Billionaire casino mogul Sheldon Adelson is trying to do something that has never been done before in Las Vegas: he wants to bring a professional sports team to Sin City. Adelson's goal is to build a domed stadium on the campus of the University of Nevada, Las Vegas. He has even met with the owner of the Oakland Raiders to discuss relocating the team. But despite having extremely deep pockets, (Sheldon's net worth is $26 billion), bringing football to Vegas is a big gamble that may not pay off.
The Las Vegas metropolitan area has a population of more than two million people, yet despite this, the thriving and constantly growing city has never had a major professional sports team. This is largely because of the perceived risks with the state's legal sports betting. The only exception to this was in 1983-84, when the NBA's Utah Jazz played 11 home games at UNLV's Thomas and Mack Center and the rest in Salt Lake City. The NFL, NBA, MLB, and NHL have all stayed away from a full time commitment to the gambling mecca. Another challenge is the perception that locals won't be interested in a sports team because they have too many other extra-curricular distractions at their finger tips. If the people of Oakland – where there's not much else to do on a Sunday – can't sell out a stadium… how can Vegas?
But Sheldon Adelson is determined to make the NFL happen. His Las Vegas Sands Corporation envisions building a $1 billion, 65,000 seat stadium that could be home to both an NFL team and UNLV's football team. UNLV recently acquired 42-acres near the location of the urban campus just off the famed Las Vegas Strip that would be perfect for Adelson's planned stadium. The University has wanted to build a stadium on the campus for many years. UNLV has always played at the remote Sam Boyd Stadium, which is nine miles away from the school.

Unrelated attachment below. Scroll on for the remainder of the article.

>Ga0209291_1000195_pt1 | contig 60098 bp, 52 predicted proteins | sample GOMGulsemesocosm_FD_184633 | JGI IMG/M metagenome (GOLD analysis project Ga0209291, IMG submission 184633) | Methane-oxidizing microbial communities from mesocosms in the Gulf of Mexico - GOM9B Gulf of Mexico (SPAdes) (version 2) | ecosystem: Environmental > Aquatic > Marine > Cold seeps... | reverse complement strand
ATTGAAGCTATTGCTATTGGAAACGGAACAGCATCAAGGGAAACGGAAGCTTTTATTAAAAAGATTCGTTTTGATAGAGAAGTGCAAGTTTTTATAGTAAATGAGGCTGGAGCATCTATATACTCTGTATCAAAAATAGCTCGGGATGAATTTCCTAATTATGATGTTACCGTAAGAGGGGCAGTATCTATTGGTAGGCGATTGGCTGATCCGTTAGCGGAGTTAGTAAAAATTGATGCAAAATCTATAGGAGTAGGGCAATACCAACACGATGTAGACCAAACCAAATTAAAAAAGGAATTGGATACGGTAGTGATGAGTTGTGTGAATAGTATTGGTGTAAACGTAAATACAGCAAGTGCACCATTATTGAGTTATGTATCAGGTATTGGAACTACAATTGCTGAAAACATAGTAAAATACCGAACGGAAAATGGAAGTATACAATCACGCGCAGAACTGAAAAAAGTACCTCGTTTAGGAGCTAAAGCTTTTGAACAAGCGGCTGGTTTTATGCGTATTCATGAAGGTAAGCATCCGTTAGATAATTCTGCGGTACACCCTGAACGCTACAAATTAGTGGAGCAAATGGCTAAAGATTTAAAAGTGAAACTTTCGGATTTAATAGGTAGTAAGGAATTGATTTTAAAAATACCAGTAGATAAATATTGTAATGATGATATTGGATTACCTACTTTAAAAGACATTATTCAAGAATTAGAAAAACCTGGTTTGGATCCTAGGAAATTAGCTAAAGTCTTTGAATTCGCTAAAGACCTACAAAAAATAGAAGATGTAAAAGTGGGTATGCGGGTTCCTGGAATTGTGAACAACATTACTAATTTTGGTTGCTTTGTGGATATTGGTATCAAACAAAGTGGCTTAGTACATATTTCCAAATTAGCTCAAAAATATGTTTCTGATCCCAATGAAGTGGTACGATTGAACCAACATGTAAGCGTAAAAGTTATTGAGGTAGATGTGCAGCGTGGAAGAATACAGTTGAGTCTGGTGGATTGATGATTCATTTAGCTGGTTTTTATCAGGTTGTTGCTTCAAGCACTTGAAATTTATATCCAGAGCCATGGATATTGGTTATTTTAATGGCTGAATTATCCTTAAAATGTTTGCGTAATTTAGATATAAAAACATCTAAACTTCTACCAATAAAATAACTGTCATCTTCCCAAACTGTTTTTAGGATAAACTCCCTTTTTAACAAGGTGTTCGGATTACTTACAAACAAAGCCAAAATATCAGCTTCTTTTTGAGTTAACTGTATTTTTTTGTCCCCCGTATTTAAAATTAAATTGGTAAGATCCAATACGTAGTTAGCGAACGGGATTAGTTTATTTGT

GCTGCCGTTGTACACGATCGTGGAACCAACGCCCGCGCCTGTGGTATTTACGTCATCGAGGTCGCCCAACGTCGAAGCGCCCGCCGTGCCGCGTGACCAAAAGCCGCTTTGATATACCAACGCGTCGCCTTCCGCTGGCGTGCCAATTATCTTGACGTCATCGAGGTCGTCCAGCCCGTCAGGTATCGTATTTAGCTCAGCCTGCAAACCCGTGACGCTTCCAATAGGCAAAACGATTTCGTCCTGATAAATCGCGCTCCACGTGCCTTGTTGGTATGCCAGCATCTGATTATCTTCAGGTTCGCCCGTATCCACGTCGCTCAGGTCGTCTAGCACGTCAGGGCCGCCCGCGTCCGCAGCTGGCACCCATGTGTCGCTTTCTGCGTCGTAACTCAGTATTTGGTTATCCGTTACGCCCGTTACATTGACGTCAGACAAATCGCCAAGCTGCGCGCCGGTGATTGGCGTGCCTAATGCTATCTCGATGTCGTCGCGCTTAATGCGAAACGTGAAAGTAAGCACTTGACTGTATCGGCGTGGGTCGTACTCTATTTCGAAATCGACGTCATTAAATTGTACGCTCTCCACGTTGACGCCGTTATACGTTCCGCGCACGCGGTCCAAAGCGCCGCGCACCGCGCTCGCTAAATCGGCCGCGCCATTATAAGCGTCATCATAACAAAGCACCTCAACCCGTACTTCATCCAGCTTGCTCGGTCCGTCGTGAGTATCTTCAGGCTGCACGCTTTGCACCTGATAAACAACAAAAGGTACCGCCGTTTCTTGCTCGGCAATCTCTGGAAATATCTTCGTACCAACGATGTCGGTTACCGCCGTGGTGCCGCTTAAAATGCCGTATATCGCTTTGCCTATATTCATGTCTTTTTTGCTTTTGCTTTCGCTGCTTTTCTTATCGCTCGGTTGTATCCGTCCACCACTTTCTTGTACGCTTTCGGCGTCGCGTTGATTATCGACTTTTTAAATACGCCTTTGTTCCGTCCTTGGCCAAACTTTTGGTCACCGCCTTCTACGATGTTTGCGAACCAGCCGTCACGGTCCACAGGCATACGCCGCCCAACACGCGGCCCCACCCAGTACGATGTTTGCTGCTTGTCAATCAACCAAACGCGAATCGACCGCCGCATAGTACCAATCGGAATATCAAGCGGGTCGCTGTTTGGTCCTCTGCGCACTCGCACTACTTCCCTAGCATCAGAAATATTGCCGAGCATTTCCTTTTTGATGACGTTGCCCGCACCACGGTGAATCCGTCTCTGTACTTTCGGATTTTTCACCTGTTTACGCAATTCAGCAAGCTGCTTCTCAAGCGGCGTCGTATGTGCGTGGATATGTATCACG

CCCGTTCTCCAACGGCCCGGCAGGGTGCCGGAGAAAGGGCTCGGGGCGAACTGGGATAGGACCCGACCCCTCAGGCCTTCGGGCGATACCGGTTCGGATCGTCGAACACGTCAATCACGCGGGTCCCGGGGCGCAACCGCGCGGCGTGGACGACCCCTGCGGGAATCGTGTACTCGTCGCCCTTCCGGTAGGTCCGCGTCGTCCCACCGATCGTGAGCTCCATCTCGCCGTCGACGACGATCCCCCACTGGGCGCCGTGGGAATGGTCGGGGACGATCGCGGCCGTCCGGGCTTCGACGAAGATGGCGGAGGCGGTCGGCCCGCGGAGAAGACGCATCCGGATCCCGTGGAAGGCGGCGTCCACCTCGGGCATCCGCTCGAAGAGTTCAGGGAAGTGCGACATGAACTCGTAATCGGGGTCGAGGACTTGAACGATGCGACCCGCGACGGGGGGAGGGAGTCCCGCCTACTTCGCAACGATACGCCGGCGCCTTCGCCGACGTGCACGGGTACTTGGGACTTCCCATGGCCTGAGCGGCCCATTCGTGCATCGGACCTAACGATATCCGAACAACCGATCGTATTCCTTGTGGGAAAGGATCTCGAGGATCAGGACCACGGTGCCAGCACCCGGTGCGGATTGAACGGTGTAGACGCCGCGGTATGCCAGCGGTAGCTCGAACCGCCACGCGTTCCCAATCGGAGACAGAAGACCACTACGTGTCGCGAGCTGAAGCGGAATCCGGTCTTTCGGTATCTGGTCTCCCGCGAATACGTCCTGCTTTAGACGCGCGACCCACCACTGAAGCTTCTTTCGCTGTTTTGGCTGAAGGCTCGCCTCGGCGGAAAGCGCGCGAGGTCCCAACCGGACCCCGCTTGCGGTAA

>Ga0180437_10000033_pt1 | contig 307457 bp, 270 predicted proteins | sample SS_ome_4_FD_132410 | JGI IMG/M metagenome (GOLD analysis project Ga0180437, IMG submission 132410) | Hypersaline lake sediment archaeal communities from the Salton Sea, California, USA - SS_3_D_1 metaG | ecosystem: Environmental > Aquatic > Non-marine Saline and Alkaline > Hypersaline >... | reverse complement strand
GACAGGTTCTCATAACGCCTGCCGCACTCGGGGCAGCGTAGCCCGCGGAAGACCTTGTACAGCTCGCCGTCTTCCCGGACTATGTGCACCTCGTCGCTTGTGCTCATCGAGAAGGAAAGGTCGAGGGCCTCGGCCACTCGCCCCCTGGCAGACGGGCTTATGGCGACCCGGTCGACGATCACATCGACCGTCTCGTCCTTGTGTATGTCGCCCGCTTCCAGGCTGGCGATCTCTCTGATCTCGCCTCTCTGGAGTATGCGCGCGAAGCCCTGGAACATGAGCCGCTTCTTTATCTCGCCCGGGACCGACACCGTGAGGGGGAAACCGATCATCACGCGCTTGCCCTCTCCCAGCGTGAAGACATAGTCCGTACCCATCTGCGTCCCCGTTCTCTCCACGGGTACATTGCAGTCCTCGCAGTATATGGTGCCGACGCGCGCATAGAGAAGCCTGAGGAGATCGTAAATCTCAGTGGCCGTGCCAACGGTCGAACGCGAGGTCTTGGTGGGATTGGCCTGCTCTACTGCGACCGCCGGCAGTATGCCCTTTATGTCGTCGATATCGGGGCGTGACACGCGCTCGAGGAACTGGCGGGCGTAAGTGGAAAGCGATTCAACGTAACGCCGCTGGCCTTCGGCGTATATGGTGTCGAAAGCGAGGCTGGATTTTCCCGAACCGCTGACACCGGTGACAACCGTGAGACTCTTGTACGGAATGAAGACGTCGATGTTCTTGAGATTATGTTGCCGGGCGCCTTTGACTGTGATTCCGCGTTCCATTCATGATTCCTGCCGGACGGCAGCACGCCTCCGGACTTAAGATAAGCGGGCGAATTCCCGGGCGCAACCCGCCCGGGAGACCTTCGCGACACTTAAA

The Raiders have no stadium to play in for the 2016-17 season. Their lease on O.co stadium is up and, of course, NFL owners recently stopped the Raiders' plans to move to Los Angeles. The team is now negotiating a short-term extension on the outdated O.co Coliseum (formerly the Oakland Coliseum) with officials in Oakland and Alameda County. The team is also reportedly looking for a permanent new home and they've made it clear they are ready to leave Oakland it that's what it takes. This is where Adelson, The Las Vegas Sands Corporation, and the City of Las Vegas come in.
Raiders owner Mark Davis and other officials toured sites in Las Vegas on Friday and then met with Adelson. The casino mogul envisions the project as a public-private partnership wherein The Sands Corporation or Adelson family would contribute most of the financing and a public revenue source such as a hotel-room tax designed to promote tourism. The whole plan is still very much in the planning stages.
You have to wonder what the NFL and Nevada Gaming Board think of this plan (or of each other). Still, the Las Vegas Raiders has a nice ring to it.
Another advantage an NFL stadium in Vegas would almost certainly have is their ability to quickly sell private suites at huge premiums. Selling suites has become the main way stadiums generate revenue today. At Jerry Jones' Cowboys stadium, suites sell for $100k – $500k per year. If there was a stadium in Vegas, all of the casinos would be practically required to buy all of the suites to use as comps for high rollers. There's definitely a scenario where the stadium could make enough off suites to justify the whole operation. But again, we're in very very early stages of this process. We'll keep you posted as we learn more!